Financial Accounting Blog

Wednesday, November 05, 2003

These two articles tie in with the Efficient Market Hypothesis. Bubble theory appears to be an ongoing argument against EMH.

An older article in the Economist (5/18/2002) entitled "Bubble Trouble" focuses on how the Fed chairman, Alan Greenspan was responsible for the late 90's / early 2000 financial bubble. Andrew Smithers and Stephen Wright argue that Greenspan could of avoided the bubble by raising interest rates by enough to bring down the 'Irrational Exuberance' and also lower share prices with the change. They blame Greenspans lack of action on two ideas. One is his belief in "Efficient Market Hypothesis". The article proceeds to explain that,
In efficient markets, prices are assumed to reflect fundamental values and to incorporate all relevant information. When ill-informed investors move prices away from their true value, informed investors will arbitrage them back to the right level, so there is no chance of a financial bubble, as defined by Peter Garber in his book "Famous First Bubbles" as a high price "at odds with any reasonable economic explanation"..... If a price goes to a level for which there is no obvious economic explanation, the believer will simply conclude that there is a non-obvious economic explanation- such as the coming of a more productive "new economy". What he will not conclude is that there is a bubble.

The article proceeds to argue that one weakness in EMH theory is the assumption that arbitrage (the simultaneous purchase and sale of the same securities, commodities, or foreign exchange in different markets to profit from unequal prices) by the informed against the uninformed is riskless and costless. The article explains that "Shorting shares involves borrowing a share and selling it now in the hope of buying it back later at a lower price to return to the lender. But borrowing a share can be costly, especially if the price continues to rise for a while before it falls. The further it goes above the price at which it was sold, the more nervous the lender will get and the more collateral he will want the borrower to post as Security." - higher risk.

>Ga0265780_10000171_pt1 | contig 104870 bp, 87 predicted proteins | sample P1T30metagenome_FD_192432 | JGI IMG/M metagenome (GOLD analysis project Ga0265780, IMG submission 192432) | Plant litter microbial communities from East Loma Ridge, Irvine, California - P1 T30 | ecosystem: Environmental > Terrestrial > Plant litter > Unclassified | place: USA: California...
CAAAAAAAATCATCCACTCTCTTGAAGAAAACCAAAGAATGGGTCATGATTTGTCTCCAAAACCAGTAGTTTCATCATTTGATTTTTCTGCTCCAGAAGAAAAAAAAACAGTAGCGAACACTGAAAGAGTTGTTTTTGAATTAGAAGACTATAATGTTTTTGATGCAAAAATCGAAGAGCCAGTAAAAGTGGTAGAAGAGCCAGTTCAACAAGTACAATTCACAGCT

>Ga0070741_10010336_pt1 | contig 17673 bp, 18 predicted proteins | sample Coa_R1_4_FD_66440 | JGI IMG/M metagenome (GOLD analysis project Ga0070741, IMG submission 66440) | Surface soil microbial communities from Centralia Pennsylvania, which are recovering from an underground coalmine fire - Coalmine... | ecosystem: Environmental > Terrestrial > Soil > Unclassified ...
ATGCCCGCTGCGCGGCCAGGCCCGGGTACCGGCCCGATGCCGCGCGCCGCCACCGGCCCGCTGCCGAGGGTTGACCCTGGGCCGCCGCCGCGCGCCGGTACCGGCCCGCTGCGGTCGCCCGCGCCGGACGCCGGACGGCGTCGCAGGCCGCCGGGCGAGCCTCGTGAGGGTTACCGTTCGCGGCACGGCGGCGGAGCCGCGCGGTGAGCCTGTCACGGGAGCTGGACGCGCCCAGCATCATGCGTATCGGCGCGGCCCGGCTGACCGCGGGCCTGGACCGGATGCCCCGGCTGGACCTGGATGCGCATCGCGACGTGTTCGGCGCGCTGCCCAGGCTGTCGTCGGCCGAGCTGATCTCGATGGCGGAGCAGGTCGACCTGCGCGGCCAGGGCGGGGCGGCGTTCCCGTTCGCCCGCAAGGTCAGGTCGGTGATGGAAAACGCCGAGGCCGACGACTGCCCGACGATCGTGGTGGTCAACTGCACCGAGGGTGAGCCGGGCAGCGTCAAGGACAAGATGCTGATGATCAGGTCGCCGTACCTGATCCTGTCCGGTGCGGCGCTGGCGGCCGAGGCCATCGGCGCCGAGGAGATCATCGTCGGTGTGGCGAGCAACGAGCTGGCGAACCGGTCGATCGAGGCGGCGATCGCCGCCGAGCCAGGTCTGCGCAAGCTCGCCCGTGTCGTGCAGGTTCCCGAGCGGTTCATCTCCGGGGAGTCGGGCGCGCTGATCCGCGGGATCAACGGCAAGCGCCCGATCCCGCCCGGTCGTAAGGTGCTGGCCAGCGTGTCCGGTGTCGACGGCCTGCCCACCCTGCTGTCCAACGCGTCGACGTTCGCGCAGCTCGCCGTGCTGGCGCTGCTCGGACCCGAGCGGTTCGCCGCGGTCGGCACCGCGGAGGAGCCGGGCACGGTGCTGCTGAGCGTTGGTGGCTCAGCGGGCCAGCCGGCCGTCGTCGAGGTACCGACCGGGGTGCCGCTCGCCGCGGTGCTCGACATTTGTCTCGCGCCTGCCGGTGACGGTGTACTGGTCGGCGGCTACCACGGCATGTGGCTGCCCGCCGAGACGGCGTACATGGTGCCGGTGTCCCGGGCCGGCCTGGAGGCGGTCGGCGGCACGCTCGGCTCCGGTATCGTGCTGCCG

In a more recent article "Professor Bubble" in Forbes , Vernon Smith, a nobel prize winning economist and expert in experimental economics conducted trading simulations using grad students for different time periods (in controlled academic environments). What he found was that once students ran the price of the security past the fair value, many kept buying. As soon as enough traders decided to stop paying a premium for the security the market crashed. When Smith ran the experiment a second time with the same group, another bubble formed, although smaller. The third time around, the investors were wiser and trading hovered around the security's value.

Smith repeated his experiments numerous times sometimes using students and sometimes using finance professionals. The financial types, he noted, made bigger bubbles. He claimed that people are "myopic. If the price is going up, they think it will keep going up."

His conclusion was that "New bubble danger comes down the road when a new generation of investors joins the market".

Thus, in an attempt to understand these concepts - I conclude that the markets greatest threat to efficient operation and potential argument to EMH is the routine influx of ignorant new investors entering the arena. The more new investors enter the market, the more likely the formation of a "Bubble" that disrupts Efficient Market Theory. However, one can take comfort that the investor learns with time. 2005? (?)